“Fail fast, fail often”, it’s a line that’s bandied around in entrepreneurship circles a lot. It’s become a tagline for a discipline that requires its students to put themselves out there, to try and try again, because they want to make something new and have an impact on the world. We spoke with Master of Entrepreneurship alumnus Jaxon Hickey, about what entrepreneurship means to him.
“I’d say one of the biggest things we struggle with in Australia is that we focus a lot on the problems we have to solve, and there’s a loss of faith that comes from trying to tackle the biggest problems, things like climate change, where you might shoot for the sky then fall short. I think if you reframe it to look at the opportunities out there, as opposed to the challenges, what are the things we can create, as opposed to what are the things we have to fix, there’s a shift in thinking that takes place that leads to some really amazing startups.”
Jaxon Hickey is definitely one such thinker. An afternoon coffee and a chat with Jaxon is enough to leave you feeling supercharged, a rush of inspiration that’s equal parts caffeine and contagious enthusiasm. But it’s not just an elevator pitch from an experienced entrepreneur, Jaxon is one who practices what he preaches.
“I did my undergrad at UWA, a Bachelor of Commerce in Finance and Management. After that I went on to work at an accounting firm, I was there for a year before I decided it wasn’t for me. I couldn’t see myself there long term, and at the same time I had all of these clients who working on their own projects and businesses, which I just found so exciting! I was looking at other options, and an ad came up of my Facebook feed for a University of Melbourne info session. I went along, and when they presented on the Master of Entrepreneurship, I was hooked.”
Jaxon packed up his life in Perth and came to Melbourne and the Wade Institute. He found work at Ormond College, and was fortunate enough to receive a $25,000 scholarship from MYOB, both of which allowed him to focus on his studies. While studying at Wade, Jaxon was part of the team that developed Codello, an app that allows nurses and healthcare workers to manage and swap their shifts. It was Jaxon’s first taste of picking up a project and bringing it into the world.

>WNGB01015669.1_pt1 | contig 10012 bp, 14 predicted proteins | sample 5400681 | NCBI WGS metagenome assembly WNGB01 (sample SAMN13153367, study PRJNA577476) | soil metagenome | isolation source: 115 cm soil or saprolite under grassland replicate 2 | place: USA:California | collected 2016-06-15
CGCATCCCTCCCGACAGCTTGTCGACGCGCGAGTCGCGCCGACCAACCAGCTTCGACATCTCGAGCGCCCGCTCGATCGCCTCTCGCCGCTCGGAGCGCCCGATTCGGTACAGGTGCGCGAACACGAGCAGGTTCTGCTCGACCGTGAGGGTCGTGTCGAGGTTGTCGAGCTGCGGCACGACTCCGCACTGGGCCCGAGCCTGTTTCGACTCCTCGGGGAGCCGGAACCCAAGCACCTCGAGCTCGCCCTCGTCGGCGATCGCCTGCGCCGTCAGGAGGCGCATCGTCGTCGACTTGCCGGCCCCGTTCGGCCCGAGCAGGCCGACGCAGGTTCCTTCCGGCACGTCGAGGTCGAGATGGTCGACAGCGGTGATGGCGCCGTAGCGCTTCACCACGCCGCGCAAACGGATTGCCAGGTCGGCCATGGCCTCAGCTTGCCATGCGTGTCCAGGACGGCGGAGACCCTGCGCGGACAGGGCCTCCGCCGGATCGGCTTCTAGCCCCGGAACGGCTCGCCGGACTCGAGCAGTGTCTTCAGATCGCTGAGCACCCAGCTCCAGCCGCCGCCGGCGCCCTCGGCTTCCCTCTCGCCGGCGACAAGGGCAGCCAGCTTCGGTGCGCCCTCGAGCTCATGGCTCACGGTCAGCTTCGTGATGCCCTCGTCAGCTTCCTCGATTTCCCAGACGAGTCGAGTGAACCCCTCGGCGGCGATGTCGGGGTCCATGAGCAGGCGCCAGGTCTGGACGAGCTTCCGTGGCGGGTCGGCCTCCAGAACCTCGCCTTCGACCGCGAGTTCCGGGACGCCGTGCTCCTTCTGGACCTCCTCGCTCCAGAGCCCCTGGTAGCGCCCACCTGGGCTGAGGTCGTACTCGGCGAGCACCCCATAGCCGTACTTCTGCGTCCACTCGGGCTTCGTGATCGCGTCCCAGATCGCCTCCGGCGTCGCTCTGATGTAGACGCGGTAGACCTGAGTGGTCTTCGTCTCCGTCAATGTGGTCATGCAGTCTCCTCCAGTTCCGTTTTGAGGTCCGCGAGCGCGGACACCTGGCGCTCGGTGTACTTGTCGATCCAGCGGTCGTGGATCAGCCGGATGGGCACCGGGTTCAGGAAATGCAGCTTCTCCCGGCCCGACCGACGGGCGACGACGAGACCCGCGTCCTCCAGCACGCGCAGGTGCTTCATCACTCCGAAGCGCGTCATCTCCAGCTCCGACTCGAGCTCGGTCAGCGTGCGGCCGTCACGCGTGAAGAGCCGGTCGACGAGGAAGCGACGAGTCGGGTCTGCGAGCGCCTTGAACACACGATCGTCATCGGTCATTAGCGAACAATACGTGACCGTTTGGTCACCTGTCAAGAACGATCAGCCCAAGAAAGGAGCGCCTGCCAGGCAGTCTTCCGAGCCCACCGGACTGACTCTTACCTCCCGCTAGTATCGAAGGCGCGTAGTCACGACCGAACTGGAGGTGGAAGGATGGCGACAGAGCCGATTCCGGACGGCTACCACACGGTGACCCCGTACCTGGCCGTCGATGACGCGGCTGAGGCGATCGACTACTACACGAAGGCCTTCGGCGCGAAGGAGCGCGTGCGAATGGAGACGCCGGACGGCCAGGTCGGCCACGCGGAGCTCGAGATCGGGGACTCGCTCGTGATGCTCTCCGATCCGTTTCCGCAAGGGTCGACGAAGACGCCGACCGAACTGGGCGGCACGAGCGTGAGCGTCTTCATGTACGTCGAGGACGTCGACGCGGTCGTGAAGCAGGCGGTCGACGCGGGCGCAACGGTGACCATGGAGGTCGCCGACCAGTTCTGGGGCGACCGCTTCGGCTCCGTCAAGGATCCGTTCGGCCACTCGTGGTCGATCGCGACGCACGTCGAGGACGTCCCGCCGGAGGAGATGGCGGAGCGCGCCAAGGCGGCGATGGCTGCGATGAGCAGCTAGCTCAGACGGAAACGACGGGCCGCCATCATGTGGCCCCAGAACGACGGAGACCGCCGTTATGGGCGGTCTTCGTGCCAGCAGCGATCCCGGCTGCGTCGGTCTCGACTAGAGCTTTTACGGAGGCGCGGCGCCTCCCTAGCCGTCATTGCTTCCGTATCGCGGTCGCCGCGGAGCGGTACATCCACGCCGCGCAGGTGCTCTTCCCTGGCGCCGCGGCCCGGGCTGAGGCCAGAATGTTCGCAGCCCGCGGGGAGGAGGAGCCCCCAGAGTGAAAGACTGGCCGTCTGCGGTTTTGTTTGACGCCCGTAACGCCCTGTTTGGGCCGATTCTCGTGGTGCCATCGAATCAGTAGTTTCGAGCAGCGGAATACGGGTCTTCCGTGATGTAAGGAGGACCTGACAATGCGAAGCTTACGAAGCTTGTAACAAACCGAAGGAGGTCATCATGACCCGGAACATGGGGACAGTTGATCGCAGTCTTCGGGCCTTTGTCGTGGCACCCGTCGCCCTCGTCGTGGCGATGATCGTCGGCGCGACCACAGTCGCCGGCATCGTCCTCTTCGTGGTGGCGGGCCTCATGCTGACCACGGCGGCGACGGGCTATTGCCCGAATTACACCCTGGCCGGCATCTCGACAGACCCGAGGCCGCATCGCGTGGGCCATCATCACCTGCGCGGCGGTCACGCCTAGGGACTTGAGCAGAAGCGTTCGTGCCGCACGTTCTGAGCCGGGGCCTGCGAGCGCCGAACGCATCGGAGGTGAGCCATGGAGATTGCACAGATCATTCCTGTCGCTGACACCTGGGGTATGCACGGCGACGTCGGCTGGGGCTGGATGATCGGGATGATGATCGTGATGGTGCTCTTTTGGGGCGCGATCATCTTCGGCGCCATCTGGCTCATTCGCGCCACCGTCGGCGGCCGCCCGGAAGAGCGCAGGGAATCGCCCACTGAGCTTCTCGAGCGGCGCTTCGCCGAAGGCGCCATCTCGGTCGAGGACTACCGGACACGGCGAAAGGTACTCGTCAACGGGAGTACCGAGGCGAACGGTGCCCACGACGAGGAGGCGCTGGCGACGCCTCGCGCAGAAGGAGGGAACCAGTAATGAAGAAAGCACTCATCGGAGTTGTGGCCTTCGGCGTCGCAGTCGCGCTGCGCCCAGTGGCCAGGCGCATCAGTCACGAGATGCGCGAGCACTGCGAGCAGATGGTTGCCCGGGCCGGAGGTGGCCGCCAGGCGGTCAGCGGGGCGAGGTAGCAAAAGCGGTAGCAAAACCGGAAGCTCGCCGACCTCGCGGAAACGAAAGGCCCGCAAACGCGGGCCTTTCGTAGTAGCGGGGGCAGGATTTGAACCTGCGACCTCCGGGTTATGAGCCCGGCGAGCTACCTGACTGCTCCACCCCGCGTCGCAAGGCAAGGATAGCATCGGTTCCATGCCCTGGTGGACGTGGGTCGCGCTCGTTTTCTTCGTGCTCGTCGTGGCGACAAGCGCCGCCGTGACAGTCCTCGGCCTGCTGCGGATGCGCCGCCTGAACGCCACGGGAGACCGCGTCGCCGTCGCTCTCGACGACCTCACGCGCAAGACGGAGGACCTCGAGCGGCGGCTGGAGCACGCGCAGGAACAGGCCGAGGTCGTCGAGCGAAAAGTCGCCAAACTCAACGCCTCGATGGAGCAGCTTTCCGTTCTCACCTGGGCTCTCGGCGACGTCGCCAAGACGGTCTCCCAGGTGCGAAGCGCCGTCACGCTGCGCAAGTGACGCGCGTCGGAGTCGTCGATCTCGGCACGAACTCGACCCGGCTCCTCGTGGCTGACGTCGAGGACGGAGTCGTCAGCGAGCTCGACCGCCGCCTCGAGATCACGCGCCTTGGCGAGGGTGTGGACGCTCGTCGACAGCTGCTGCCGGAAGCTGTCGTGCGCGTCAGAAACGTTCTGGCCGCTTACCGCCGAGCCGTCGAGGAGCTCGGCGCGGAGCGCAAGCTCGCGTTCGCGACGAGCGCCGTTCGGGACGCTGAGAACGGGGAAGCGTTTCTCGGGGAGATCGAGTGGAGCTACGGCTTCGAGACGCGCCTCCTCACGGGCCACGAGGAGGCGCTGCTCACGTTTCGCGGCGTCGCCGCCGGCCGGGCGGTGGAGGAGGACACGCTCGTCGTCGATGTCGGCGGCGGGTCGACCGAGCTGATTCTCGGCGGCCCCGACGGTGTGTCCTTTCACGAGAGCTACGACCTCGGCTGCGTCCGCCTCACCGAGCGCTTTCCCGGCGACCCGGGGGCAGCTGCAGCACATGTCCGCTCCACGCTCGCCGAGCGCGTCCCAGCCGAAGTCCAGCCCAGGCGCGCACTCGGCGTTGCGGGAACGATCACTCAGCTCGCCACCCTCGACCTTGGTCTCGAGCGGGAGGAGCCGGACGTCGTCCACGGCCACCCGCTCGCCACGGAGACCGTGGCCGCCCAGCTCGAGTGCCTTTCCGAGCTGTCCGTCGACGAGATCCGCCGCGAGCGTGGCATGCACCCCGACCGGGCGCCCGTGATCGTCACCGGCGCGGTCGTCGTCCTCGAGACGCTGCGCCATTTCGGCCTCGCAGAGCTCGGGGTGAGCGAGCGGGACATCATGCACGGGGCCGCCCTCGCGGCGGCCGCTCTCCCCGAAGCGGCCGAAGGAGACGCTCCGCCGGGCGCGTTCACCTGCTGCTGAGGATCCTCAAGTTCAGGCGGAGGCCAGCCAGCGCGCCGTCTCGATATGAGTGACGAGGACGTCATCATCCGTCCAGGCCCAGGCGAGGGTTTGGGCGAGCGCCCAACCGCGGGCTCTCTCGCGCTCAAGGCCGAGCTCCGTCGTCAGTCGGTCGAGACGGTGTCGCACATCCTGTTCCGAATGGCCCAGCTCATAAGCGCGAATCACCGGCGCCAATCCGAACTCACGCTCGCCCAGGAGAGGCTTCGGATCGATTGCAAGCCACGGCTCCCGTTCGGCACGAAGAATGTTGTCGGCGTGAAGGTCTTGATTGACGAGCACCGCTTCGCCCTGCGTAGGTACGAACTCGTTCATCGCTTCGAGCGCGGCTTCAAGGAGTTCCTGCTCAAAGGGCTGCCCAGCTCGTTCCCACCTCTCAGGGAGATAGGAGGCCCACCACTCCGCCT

“I think everyone has that spreadsheet of 50 half-baked business ideas that you think would be cool, but never really get out of the drawer. Codello was kind of the opposite of that, Lisa and Paul, my co-founders, invited me onto the project as part of the Create Your Own Enterprise project at Wade. We presented it at the pitch night, and later got into the Melbourne Accelerator Program (MAP). It was gruelling, but it was also an incredible experience.”
Now, having moved on from Codello, Jaxon, and new co-founder Paul Lockwood, are working on a new project.
“Paul and I decided we wanted to pursue a project together, so he called some friends in Cambodia, I called some friends in Singapore, and from that we’ve started to build an import export business. Going through a startup you end up developing a lot of really broad, generalised skills. You also get very good at doing things on the cheap, which often means doing them yourself, and learning how to do things on the fly. With this import business, we’re currently looking at bringing in pre-roasted coffee beans from Indonesia, what we learnt, however, is that most places in Melbourne want to roast on site, so now we’re exploring other markets. We’re starting small, and then can add more products, like cashews and pepper from Cambodia,” he says. “It’s a little bit exhausting, but I think a big part of the entrepreneurial mindset is realising there’s always a better way to do things. You can look around a space, whether it’s this coffee shop or walking down the street, and realise there are processes in action that can be improved.”
Jaxon is also a subscriber of the “fail fast, fail often” philosophy. For him, it’s a fundamental part of finding those opportunities to do things better.
“Paul and I were speaking yesterday, and we were saying how it seems like everyone has this grand ambition of building a billion dollar company. Truthfully, I’d rather be the guy who starts a thousand million-dollar companies. Even if most of them fail, you might have 10 that make a real start, and that’s enough to make an impact. We had an idea the other day, created a website, advertised on Facebook, then realised it wasn’t going to work and pulled it down 2 days later. Another business tested, that just leaves 9,998 to go!” he laughs. “It’s a very different way of living, it’s not stable, but it’s rewarding. I love to tinker, give things a go, and build things.”